As for fluoropolymers, “the one most of us knows is DuPont’s Teflon. It’s ubiquitous because it’s highly chemically and thermally stable. You can put it in frying pans, heat the bejeezus out of them and it doesn’t break down,” he says.

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October 10th, 2012

A critical mineral and a burgeoning Canadian industry

by Joel Chury

Reprinted by permission of Resource World

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(Update: On April 19, 2013, Prima Fluorspar Corp TSXV:PF began trading on the TSX Venture. Read more here.)

Fluorspar (the commercial name for fluorite or CaF2) may just be the most important but least-known industrial mineral. Among other applications, it’s most commonly used in manufacturing aluminum, steel, concrete and toothpaste. It’s also the precursor ingredient for hydrofluoric acid, which is vital to the manufacture of all fluorocarbons, which are used in refrigerators, air conditioners and propellants.

The global market for fluorspar consumes approximately six million tonnes a year, to be used in products that generate over $30 billion in annual sales. That being the case, it’s a wonder that the mineral is relatively unknown to investors. But like the meteoric rise of rare earth elements in 2010 and the more recent surge in graphite, fluorspar might soon get the attention it deserves.

A critical mineral and a burgeoning Canadian industry

As colourful and translucent as a gemstone, fluorspar has so many practical uses that it’s gained EU designation as a critical mineral.

“The problem with fluorspar is that nobody understands what it is, yet it’s a part of everyone’s life,” says Lindsay Gorrill, President/CEO of Canada Fluorspar Inc TSXV:CFI, which could become a fluorspar producer within the next two years. “I think one of our biggest issues is in explaining to the market what fluorspar is and where it’s used. There is currently no replacement for it in its uses.”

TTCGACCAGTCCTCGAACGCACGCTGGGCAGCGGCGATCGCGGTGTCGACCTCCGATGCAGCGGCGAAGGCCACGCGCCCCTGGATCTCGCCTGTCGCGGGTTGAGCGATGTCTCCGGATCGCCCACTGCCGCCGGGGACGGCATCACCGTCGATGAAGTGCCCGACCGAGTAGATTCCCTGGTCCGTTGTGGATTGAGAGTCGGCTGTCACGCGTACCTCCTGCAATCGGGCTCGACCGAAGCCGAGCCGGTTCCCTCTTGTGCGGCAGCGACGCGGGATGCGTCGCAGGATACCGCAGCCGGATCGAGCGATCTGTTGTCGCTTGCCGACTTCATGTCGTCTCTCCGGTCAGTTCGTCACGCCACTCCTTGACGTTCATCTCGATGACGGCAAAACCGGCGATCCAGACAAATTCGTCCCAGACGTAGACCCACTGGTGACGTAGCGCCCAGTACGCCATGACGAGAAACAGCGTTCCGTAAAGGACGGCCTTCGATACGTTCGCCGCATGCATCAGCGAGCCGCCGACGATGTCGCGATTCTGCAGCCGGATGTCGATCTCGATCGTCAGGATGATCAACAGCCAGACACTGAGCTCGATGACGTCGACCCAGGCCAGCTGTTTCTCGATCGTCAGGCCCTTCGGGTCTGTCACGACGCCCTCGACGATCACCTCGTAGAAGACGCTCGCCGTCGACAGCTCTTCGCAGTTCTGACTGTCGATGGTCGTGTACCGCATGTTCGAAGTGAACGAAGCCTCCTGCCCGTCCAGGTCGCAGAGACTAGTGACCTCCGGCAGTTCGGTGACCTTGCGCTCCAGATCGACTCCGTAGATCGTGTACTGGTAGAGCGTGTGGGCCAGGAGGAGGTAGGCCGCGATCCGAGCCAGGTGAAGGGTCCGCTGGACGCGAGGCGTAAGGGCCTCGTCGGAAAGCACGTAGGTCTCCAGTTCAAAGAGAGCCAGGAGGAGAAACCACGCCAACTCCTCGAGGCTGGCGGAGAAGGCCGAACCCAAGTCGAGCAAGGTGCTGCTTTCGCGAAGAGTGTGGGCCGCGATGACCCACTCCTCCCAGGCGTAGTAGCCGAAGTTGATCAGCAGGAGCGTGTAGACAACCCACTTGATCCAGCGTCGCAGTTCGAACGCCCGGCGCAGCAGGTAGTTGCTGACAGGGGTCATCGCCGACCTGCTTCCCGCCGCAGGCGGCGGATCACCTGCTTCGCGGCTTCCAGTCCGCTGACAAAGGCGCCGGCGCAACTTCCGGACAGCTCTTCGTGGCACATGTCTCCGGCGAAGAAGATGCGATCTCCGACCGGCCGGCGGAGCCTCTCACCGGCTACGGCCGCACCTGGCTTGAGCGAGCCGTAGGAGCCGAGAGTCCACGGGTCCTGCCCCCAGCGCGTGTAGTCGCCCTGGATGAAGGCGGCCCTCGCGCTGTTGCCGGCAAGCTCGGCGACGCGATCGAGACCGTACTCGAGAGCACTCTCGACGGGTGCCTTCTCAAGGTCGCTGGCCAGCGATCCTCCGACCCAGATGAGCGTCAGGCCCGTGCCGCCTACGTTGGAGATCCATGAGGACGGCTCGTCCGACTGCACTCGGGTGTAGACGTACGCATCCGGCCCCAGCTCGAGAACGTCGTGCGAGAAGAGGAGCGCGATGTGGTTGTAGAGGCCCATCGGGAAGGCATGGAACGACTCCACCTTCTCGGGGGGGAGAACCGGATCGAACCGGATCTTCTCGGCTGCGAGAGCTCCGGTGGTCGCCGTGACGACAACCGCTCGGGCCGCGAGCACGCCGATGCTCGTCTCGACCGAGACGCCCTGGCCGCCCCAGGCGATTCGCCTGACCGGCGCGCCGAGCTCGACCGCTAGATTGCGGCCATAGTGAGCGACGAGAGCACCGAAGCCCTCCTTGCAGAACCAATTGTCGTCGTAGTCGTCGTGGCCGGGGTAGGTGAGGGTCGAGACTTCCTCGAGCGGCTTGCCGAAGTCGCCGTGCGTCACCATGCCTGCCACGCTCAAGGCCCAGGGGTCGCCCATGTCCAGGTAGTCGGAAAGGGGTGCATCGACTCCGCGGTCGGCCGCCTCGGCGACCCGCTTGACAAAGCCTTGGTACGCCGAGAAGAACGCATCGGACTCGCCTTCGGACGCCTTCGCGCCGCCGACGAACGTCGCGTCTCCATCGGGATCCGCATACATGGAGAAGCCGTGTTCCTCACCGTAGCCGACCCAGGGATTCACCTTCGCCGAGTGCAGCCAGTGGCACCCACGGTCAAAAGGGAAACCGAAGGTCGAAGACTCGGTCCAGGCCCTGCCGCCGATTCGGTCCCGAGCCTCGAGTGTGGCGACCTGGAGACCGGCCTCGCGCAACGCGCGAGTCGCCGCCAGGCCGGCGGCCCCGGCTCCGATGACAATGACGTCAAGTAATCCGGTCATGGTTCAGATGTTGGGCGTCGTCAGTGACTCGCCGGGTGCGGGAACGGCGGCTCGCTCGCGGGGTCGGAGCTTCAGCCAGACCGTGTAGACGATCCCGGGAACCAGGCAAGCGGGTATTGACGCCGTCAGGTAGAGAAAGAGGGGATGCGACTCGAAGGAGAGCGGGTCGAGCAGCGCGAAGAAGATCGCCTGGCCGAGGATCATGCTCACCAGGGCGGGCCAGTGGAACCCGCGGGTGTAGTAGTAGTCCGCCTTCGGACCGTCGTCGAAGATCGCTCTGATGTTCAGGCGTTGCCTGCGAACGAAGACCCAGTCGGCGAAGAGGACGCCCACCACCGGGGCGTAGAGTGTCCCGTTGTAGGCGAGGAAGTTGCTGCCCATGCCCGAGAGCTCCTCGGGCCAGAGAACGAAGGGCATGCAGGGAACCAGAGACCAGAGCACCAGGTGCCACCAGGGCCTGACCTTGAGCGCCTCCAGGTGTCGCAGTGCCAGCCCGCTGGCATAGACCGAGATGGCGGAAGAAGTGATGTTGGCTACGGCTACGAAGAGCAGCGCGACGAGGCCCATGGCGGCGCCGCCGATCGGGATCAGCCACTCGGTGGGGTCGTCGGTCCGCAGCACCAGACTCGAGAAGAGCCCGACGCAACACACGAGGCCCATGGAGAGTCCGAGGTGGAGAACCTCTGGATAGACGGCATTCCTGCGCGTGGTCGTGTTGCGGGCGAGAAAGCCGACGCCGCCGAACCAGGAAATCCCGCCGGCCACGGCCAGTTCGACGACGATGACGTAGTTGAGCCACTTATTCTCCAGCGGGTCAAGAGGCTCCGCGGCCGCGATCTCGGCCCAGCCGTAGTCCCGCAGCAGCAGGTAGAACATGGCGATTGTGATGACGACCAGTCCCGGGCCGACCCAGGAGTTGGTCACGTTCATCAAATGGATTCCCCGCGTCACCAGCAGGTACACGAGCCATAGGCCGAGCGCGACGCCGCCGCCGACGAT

Like rare earths and graphite, fluorspar is mostly produced in China, although not in the same proportion compared to other countries. China currently represents approximately 53% of global fluorspar production. China also consumes 52% of global production. To protect its supply, the government has imposed a 15% export tax on the mineral.

As a result, fluorspar prices soared from approximately $130 a tonne in 2003 to a current price in the $550-to-$600 range. The price varies depending on the source. Much of the fluorspar used in North America comes from Mexico, where acid-grade fluorspar sells for $550 a tonne, compared to Chinese acid-grade fluorspar which sells for $600.

Like the differences between large flake and amorphous graphite, fluorspar comes in two different forms—metallurgical grade and acid grade.

Acid grade is considered most desirable. Consumers include multi-billion-dollar entities like DuPont and Honeywell, which use fluorspar to produce fluorocarbons and fluoropolymers. They rely largely on Mexican supply, despite the fact it requires additional, costly refining to remove traces of arsenic that are unique to the Mexican product. Currently there are only four plants in the world that can complete the arsenic-removal process; DuPont and Honeywell each own one.

Metallurgical grade is also useful in manufacturing, though its applications aren’t quite as diverse. Metallurgical grade is often used as a flux in iron, steel and aluminum smelting, as well as in cement making. Though slightly cheaper, metallurgical grade represents approximately 15% of the overall fluorspar market.

Acid grade’s greater demand is driven by the global market for hydrofluoric acid, the primary use of the mineral. As much as 45% to 60% of hydrofluoric acid consumption is used to make hydrofluorocarbons (or HFCs) to be used in coolants.